Director of National Intelligence said on Wednesday that U.S. intelligence agencies do not know exactly when or how COVID-19 was initially transmitted.
‘It is absolutely accurate that the intelligence community does not know exactly where, when or how the COVID-19 virus was transmitted initially,’ Avril Haines told a Senate hearing.
She noted two theories, that it emerged from human contact with infected animals or the result of a laboratory accident.
‘We’re continuing to work on this issue and collect information,’ Haines said in response to questioning by Senator Marco Rubio, the top Republican on the Senate intelligence panel, about the virus’s early spread in China.
The hearing comes weeks after the head of the WHO dismissed his own agency’s expert report into the origins of Covid-19, compiled after a team of WHO expert scientists visited Wuhan in China – the believed origin of Covid-19.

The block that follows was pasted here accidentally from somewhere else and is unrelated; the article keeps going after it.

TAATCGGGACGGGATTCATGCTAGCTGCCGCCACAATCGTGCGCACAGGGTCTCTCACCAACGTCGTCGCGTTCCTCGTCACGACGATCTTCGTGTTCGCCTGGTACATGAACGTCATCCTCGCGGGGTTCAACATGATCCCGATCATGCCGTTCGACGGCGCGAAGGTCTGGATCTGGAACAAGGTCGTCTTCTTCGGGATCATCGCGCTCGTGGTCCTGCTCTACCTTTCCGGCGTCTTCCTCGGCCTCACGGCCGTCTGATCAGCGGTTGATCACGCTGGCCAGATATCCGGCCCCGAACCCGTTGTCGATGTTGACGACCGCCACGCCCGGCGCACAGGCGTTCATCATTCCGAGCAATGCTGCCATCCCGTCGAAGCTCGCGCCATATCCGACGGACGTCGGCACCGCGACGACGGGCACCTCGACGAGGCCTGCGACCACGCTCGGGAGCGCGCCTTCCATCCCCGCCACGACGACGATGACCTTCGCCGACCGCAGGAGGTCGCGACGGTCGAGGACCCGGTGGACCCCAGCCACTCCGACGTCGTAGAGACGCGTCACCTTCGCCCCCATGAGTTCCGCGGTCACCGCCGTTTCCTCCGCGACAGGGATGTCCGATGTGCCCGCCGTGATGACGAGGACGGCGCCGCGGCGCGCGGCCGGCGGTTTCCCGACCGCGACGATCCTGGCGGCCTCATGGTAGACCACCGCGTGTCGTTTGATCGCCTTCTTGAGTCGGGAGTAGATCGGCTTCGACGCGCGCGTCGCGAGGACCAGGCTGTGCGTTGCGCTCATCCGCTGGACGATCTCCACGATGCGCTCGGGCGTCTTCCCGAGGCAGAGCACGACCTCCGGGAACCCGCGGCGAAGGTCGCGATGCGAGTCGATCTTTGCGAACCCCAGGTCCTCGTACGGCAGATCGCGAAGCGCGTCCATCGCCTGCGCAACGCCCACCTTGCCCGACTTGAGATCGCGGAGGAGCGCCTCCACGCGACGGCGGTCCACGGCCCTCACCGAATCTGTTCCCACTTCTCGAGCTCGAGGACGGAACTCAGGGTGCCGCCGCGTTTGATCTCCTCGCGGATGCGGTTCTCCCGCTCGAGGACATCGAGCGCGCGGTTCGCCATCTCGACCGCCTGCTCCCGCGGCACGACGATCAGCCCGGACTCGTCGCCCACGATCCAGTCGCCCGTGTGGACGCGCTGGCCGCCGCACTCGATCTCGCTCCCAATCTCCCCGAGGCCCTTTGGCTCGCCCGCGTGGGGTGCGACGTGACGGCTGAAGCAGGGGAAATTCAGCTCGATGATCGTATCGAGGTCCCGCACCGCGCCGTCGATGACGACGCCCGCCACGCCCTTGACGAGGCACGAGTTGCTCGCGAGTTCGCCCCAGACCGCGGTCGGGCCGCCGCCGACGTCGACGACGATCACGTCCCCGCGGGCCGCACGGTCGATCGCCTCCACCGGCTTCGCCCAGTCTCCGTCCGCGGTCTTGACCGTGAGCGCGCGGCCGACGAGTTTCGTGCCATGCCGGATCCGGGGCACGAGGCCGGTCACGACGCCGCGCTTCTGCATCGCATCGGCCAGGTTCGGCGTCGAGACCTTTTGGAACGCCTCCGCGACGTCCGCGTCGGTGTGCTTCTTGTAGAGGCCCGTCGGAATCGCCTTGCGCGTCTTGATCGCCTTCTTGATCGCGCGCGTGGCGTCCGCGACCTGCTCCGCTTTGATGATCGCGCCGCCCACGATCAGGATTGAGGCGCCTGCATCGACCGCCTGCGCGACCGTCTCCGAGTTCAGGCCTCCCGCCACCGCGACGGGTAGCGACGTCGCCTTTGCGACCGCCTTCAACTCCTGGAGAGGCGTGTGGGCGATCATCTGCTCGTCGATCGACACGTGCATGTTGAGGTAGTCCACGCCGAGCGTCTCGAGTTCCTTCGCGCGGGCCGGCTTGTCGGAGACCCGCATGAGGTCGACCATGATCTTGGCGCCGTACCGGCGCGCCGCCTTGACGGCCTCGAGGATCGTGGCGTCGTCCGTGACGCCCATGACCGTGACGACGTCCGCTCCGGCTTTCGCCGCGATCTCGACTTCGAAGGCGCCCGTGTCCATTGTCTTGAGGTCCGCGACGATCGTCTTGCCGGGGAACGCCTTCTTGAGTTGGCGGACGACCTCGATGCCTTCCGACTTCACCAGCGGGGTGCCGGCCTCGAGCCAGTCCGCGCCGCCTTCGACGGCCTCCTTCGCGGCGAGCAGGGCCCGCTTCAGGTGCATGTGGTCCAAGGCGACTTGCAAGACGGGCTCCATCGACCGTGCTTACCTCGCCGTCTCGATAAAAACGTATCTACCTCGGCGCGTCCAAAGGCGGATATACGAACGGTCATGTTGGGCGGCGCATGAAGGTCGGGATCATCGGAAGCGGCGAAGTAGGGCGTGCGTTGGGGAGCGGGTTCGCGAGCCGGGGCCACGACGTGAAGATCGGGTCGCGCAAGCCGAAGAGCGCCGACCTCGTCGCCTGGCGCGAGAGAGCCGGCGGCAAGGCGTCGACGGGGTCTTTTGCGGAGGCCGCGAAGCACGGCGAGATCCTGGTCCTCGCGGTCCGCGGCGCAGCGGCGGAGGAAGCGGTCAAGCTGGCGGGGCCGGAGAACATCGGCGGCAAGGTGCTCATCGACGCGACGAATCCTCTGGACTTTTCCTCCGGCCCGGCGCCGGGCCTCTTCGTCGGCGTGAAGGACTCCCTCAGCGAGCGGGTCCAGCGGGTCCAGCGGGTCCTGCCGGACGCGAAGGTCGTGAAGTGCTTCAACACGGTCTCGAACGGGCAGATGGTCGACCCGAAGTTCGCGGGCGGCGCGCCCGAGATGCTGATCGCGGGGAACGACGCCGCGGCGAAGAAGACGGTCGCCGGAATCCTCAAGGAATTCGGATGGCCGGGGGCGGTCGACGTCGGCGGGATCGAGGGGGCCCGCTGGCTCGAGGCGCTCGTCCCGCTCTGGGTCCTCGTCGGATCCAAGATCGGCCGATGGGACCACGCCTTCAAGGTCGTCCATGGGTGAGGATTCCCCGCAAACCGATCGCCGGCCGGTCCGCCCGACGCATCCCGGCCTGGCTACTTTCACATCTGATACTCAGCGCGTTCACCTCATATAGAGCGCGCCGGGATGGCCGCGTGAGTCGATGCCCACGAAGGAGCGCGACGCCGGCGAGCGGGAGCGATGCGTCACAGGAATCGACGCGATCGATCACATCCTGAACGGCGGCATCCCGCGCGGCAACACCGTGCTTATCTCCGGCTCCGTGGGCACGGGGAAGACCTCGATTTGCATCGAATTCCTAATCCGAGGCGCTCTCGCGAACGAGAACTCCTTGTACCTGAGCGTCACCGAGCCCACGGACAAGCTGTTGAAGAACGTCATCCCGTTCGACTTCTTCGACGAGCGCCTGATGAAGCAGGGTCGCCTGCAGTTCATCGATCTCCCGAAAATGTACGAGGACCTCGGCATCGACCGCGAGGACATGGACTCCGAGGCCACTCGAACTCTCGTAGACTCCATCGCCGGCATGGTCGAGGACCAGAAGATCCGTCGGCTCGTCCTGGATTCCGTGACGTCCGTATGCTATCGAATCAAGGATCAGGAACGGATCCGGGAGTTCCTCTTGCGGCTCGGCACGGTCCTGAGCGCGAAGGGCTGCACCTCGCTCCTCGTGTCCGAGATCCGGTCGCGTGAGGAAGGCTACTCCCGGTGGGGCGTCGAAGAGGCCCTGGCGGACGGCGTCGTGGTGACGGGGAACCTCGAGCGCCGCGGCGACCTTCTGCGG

The 120-page report, which admitted the names of the 10-strong team were vetted by China for approval, praised Wuhan’s labs as ‘well-managed’, and gave credence to Beijing’s theory that the virus could have originated elsewhere and imported.
The US rejected the report as a political whitewash after it described the lab-leak theory touted by Washington as ‘extremely unlikely’.
Director of National Intelligence Avril Haines said on Wednesday that U.S. intelligence agencies do not know exactly when or how COVID-19 was initially transmitted. Pictured: Avril Haines testifies during a Senate Select Committee on Intelligence hearing about worldwide threats, on Capitol Hill in Washington, Wednesday, April 14, 2021
Many U.S. lawmakers have denounced China for failing to be more transparent about the early threat from the coronavirus.